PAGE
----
20190712_141358 Dunes of Nida, seen from a boat cruise
20190712_141351 A dune as seen from a boat cruise
20190712_140036 R on the boat with chip "glasses"
20190706_130834 Days of Living Archeology: mannequin in pelts
A mannequin dressed in animal skins, with a big wooden stick in its hand, representing a person from, perhaps, Stone age? It was displayed in front of one of the crafts booths.
Days of Living Archeology in Kernave (a place on the outskirts of Vilnius) resemble a Renaissance faire, but with its own Lithuanian specifics. Inside the festival grounds there aren't anywhere near as many vendors as at a typical American Ren faire, but many more exhibits. The exhibits are live, in the sense that they are reenactments of life in the Middle Ages (and before); they have people in them dressed in period clothes (sometimes that means animal skins) and doing things that people from that time period did in their daily life.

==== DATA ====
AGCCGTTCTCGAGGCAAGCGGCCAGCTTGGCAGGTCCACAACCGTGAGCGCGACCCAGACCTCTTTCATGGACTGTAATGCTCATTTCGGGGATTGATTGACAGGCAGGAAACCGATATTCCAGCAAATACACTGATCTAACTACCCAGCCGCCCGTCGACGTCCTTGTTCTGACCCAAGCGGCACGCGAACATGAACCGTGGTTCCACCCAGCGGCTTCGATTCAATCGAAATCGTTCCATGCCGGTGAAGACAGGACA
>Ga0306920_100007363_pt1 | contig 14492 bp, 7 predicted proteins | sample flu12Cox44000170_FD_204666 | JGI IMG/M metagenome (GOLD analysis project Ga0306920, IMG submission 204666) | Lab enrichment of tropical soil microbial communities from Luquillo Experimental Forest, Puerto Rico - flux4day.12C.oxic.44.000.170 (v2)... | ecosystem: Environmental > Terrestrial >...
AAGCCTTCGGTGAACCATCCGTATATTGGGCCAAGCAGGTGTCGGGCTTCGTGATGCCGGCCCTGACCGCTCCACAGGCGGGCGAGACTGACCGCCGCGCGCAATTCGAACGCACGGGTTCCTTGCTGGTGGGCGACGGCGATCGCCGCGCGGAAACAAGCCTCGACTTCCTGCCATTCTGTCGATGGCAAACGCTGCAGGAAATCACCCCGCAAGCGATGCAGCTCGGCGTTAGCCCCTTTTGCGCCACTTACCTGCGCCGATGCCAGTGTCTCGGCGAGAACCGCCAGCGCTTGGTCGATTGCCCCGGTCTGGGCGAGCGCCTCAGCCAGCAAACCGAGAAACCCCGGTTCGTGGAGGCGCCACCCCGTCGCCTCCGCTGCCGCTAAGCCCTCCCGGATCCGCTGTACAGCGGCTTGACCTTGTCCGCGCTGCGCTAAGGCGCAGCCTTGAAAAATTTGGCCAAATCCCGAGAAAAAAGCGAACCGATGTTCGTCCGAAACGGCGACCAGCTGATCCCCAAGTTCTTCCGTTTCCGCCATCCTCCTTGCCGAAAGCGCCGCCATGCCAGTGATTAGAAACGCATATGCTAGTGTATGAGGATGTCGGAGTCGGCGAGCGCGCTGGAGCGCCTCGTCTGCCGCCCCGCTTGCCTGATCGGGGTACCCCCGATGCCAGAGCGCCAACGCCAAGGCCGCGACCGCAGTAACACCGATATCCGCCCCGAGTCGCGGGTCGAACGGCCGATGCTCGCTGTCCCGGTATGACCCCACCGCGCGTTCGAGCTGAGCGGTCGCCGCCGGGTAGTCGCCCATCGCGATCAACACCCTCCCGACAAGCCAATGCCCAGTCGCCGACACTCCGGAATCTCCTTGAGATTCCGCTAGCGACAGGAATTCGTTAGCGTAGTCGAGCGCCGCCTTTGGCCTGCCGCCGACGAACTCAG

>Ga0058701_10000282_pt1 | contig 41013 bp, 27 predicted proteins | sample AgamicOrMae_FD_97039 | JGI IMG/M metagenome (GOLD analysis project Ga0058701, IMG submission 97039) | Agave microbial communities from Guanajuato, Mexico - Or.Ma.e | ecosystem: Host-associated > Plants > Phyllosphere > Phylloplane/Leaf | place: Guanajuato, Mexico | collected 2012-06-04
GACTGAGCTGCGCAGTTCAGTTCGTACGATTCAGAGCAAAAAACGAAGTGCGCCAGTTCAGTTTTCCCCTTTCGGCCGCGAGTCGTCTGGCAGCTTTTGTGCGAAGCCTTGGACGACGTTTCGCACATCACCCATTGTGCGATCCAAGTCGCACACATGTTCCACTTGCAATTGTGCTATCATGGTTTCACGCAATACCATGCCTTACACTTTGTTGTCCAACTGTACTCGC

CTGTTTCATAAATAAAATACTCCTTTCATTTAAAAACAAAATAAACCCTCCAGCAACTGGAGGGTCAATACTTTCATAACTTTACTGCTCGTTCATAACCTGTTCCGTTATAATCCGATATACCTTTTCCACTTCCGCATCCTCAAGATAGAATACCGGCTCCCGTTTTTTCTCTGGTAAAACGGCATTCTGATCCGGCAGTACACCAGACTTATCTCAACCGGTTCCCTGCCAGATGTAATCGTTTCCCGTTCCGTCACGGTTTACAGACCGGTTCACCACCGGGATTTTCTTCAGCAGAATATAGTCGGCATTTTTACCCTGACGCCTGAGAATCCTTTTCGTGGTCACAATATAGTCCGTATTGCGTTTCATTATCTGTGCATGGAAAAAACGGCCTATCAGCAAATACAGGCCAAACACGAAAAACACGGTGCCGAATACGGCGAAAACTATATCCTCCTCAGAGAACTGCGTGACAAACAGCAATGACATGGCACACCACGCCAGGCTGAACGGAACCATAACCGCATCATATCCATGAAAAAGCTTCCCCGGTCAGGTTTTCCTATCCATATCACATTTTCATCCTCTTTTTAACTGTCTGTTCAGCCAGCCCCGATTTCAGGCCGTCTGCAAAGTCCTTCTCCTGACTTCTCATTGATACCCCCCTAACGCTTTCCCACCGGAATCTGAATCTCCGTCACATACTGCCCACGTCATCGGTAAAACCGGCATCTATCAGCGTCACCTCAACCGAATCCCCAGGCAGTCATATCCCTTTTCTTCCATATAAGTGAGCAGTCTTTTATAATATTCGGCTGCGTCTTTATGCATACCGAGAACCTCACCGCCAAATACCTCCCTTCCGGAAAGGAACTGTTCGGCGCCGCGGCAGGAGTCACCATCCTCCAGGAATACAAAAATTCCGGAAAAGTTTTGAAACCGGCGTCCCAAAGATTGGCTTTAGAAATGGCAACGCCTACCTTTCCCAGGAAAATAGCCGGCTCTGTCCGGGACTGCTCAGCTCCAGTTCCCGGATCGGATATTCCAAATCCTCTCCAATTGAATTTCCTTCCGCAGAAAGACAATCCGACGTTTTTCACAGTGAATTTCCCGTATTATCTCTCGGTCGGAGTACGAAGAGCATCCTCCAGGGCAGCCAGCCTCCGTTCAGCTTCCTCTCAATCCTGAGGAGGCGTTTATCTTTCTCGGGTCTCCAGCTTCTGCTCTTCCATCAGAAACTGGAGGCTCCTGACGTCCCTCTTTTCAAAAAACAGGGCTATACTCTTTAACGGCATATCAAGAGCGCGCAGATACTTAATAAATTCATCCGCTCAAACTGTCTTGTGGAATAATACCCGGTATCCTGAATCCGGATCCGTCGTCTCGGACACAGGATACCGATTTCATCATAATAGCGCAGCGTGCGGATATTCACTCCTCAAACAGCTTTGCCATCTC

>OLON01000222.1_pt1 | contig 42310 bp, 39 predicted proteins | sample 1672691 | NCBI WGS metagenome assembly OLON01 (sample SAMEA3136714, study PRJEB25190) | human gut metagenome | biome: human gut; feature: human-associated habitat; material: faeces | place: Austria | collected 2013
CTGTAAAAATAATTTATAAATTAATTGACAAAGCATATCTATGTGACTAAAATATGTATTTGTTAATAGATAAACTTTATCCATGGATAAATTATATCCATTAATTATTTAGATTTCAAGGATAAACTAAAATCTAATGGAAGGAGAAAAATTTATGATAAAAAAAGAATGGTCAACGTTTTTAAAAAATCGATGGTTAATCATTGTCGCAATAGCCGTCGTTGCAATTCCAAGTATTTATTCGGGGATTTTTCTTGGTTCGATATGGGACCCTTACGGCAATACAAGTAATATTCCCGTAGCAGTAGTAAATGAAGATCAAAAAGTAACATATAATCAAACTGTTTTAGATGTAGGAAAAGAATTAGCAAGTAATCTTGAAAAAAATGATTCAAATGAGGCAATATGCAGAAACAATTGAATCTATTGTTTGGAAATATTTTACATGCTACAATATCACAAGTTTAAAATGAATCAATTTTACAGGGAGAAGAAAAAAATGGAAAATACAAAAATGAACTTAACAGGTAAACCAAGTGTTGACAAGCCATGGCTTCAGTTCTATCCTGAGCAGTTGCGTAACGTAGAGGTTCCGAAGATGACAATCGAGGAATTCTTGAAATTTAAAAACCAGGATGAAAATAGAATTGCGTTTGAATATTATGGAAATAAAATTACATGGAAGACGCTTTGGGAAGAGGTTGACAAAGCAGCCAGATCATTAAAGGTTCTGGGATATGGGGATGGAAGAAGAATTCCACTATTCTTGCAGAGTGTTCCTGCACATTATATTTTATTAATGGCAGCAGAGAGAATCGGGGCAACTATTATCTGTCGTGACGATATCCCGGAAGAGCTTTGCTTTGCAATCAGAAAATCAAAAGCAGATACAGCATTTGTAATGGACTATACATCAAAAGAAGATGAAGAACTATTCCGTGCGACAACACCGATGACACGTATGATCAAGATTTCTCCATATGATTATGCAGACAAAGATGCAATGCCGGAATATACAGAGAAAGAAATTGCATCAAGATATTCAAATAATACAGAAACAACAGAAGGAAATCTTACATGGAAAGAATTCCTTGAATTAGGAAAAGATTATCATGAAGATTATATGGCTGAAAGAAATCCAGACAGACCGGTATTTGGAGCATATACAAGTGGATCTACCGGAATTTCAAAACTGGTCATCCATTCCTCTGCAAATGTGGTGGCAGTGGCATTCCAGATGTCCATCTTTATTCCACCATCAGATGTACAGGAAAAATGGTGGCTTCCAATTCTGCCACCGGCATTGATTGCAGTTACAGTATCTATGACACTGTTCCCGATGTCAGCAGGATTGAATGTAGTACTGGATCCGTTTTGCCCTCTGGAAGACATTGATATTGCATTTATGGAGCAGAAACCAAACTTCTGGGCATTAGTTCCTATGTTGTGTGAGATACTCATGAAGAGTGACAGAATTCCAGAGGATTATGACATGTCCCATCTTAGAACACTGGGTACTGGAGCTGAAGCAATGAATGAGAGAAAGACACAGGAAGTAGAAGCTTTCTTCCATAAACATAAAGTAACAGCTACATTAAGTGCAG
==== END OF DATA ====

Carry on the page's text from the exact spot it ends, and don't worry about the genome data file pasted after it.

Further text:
I actually liked this festival better than American Ren faires, because the commercial aspect is smaller, and the educational aspect more prominent. For example, there are demonstrations of traditional crafts -- leatherworking, spinning, weaving, beekeeping, blacksmithing, making of ethnic instruments, and many others.
The festival has several music stages and many food and drink vendors. Most vendors are stationed outside the festival grounds on a street leading to the gate. They sell all sorts of stuff, from artisanal cheeses and smoked meats to ethnic clothing, pottery and knicknacks; there are plenty of stuff for kids, such as wooden swords and shields. So overall, the commercial aspect is definitely there, it's just kept mostly outside the festival perimeter.